Ethan Payne nabs top honor
Poca’s RB wins Kennedy Award
CHARLESTON – A scant three years ago, Poca football was at its lowest point.
The proud program, which had captured a then-record three straight Class AA state championships under former coach Bob Lemley from 2001-03, was mired in a losing streak that eventually reached a staggering 39 games, second-longest in state history.
The Dots seemed so far from relevance that it was fair to wonder if they’d ever bounce back. Well, all it took was one special class of athletes, led by one exceptional running back.
Junior tailback Ethan Payne broke a 41-year-old state scoring record and just missed another mark this past season, piling up yards and touchdowns in astonishing bunches while helping Poca regain its status as a Class AA power. For those efforts, he’s been named the winner of the 2019 Kennedy Award, given to the state’s top high school player by the West Virginia Sports Writers Association.
Brandon Penn, the quarterback-defensive back who led Parkersburg South to the Class AAA semifinals, finished a close second to Payne in the Kennedy voting, with Martinsburg receiver Jarod Bowie right behind in third. Running backs Blake Hartman (Musselman) and Hunter America (Doddridge County) rounded out the top five.
The 6-foot-1, 212-pound Payne finished the season with 2,845 yards and 49 touchdowns on the ground, averaging more than 13 yards per carry and 237 yards per game. In the regular season, he scored 46 touchdowns for 276 points, breaking the former state record of 263 regular-season points set by Pineville’s Curt Warner in 1978. Warner went on to become an All-American at Penn State and an All-Pro for the Seattle Seahawks in the NFL.
Just as remarkable as Payne’s performances on the field was the complete culture change he helped bring about at Poca. From 2004-17, the Dots went 36-106, posting losing records 12 times in 14 seasons, with three straight 0-10 finishes from 2014-16.
However, a buzz started building around Payne during his days at Poca Middle School, as he and his classmates started racking up victory after victory, with Payne’s strong running laying the groundwork for the team’s success. Those Dots (same nickname as the high school) lost only one game when Payne was in middle school.
In some areas of West Virginia, a player with such promise might be tempted to transfer to a neighboring high school where the football fortunes were a little brighter. Not for Payne, though. He remained a loyal Dot through and through.
“There was no doubt,” Payne said. “I wasn’t leaving. I was going nowhere. First of all, my dad wouldn’t let me go anywhere. But I wanted to come up here and change things around — our class and the class above us.”
Seth Ramsey, who took over as Poca’s coach in 2015, was on the ground floor of the program’s extreme makeover.
“When you’re going through that thing,” Ramsey said of the long losing streak, “you knew help was on the way. That junior class we have now is really special — Ethan and Jay [Cook], Dillon Taylor and Landon Easter. We knew help was coming because those guys had never lost in midget ball, pee-wee league, middle school ball. A lot of them played AAU ball.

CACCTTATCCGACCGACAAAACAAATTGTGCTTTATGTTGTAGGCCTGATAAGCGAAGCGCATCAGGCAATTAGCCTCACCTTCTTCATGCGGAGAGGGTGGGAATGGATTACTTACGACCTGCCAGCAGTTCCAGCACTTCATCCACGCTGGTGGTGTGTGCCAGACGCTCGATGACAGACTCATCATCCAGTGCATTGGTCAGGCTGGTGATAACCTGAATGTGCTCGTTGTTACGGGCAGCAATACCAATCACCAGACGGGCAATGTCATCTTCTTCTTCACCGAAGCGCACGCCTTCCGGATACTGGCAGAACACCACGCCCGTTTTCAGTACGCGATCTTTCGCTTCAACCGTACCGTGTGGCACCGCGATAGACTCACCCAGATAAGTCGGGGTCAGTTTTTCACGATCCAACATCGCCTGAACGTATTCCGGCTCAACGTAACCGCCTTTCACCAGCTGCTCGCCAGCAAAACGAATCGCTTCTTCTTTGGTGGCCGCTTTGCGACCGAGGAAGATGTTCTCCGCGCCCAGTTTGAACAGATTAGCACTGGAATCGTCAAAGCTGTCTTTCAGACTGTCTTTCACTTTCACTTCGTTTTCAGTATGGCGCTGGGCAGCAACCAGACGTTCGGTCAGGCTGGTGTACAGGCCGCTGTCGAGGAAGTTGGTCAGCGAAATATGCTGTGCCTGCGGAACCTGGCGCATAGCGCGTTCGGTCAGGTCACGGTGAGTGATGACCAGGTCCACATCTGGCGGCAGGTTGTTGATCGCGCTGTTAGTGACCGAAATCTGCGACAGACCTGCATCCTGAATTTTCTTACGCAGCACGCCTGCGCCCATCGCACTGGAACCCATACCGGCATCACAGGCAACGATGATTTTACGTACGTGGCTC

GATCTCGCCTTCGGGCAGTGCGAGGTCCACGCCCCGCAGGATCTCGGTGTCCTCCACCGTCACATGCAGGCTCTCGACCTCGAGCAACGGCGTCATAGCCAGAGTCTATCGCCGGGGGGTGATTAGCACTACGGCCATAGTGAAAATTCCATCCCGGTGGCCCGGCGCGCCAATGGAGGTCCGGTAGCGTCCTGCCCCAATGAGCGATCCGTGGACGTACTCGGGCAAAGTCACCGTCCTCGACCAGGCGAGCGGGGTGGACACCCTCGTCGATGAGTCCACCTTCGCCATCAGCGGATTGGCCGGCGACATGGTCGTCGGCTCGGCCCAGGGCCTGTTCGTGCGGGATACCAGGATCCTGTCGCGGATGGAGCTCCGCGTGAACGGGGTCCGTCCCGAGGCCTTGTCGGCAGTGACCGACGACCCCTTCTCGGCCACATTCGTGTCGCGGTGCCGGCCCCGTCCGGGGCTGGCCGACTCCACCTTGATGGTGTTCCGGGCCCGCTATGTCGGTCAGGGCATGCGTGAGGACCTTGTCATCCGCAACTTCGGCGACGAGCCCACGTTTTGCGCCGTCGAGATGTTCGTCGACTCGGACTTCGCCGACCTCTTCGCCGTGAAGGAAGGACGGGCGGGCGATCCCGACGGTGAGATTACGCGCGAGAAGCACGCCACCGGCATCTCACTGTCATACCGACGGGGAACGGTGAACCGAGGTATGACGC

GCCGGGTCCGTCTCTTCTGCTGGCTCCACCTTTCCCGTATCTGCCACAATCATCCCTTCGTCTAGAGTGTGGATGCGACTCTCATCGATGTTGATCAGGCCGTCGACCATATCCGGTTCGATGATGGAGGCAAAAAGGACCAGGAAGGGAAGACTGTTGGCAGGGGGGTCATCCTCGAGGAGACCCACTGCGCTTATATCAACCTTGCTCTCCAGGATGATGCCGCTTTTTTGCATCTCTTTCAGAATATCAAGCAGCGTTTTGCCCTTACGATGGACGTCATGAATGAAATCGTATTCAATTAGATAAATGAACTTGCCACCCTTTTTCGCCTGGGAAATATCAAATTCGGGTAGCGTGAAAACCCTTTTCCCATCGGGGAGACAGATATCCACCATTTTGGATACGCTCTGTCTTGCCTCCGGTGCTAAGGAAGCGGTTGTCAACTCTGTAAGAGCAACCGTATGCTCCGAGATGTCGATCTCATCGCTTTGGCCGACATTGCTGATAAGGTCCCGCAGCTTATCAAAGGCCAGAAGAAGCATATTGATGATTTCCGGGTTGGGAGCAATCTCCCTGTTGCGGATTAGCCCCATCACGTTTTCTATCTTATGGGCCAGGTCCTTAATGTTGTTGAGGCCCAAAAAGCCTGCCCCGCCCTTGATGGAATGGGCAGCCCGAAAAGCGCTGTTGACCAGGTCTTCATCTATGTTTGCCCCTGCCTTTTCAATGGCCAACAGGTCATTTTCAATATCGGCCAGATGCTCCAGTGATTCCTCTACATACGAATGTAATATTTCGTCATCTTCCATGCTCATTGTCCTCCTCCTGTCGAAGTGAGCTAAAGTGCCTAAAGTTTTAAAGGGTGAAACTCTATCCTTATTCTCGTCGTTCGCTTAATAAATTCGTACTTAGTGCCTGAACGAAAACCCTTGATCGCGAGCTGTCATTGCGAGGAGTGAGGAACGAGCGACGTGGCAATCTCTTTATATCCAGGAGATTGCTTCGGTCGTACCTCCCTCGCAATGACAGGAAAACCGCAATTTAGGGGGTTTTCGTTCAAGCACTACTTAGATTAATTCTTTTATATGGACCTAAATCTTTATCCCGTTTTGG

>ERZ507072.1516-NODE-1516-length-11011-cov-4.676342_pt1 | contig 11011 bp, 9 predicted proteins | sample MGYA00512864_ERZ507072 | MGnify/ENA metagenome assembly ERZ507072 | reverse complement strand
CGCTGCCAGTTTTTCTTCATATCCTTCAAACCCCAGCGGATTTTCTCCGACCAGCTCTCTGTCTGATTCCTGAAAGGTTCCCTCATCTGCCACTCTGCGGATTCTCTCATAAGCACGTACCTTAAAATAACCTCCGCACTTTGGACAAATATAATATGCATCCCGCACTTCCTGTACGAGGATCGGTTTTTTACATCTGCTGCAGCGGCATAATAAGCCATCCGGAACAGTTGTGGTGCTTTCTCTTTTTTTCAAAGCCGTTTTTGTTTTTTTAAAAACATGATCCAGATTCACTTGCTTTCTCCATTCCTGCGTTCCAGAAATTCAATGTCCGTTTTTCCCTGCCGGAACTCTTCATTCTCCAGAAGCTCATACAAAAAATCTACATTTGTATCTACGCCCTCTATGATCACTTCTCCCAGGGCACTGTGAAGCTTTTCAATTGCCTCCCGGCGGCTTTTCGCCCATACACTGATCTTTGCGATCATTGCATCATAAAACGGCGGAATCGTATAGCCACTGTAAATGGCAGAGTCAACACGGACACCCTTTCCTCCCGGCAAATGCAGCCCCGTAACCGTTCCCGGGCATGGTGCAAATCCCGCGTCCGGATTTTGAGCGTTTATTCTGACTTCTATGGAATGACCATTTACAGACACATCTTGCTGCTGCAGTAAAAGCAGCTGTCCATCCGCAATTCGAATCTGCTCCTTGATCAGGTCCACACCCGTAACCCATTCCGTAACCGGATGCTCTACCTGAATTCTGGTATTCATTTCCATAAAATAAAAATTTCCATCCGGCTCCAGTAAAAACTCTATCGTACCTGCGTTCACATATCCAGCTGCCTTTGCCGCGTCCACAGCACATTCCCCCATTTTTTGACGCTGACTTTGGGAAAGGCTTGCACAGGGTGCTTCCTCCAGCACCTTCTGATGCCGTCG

“We can talk all you want about culture and changing things and buying into things, but you’ve got to have players, and they completely changed the trajectory of this program, and the way people look at us and think about us.”
Payne felt that the program reached a crossroads in his sophomore year of 2018 when the Dots finally beat Mingo Central 45-27. The Miners, who won a Class AA title in 2016 and reached the playoff semifinals in 2017, had whipped Poca by an average of 50 points the previous five seasons.
“That’s when we knew we were pretty good,” Payne said. “We were the real deal, and that was the turning point for the program, I think.”
Payne wasn’t able to finish his sophomore season in full health, as a hip avulsion fracture led to him missing the final month of the regular season and he was limited during the Dots’ first-round playoff loss to Weir. But he made up for lost time this year, bursting out of the gates with four straight 200-plus-yard games and 19 total touchdowns.
Before the season was over, Payne and the Dots were checking off a lot of mileposts. They went 10-0 in the regular season for the first time since 1978, earning the No. 3 playoff seed, captured their first Cardinal Conference title since 2006 and beat North Marion 42-27 in the first round of the postseason, their first playoff win in 13 years.
Payne piled up his rushing yardage despite getting only about 17 carries a game. He finished his 12-game season with 52 overall touchdowns, including two scoring receptions and a kickoff return for a TD. He fell just short of the state all-games record of 54 touchdowns set by Morgantown’s Spencer Farley in 14 games during the 2004 season.
“I haven’t been around a kid who maximizes his opportunities with the chances he gets,” Ramsey said.
Ramsey also marvels at how the 17-year-old Payne handles himself off the field. He carries a 3.5 grade-point average, is a member of the Fellowship of Christian Athletes and the Bible Club and should join the National Honor Society next year.
“When you talk about scholastic sports and student-athletes, he’s your guy,” Ramsey said. “He’s what you want as a student-athlete. Not just in football and baseball and basketball, but he runs track. He’s fully involved in the high school experience, and he’s just so amazing. He devotes time to so many different things. It’s admirable.”
As far as college contacts, Payne recently took his second visit to West Virginia’s campus and has also visited Cincinnati, Marshall and Penn State.
Payne will be recognized for winning the Kennedy and Warner Awards during the 74th Victory Awards Dinner May 3 at the Embassy Suites in Charleston.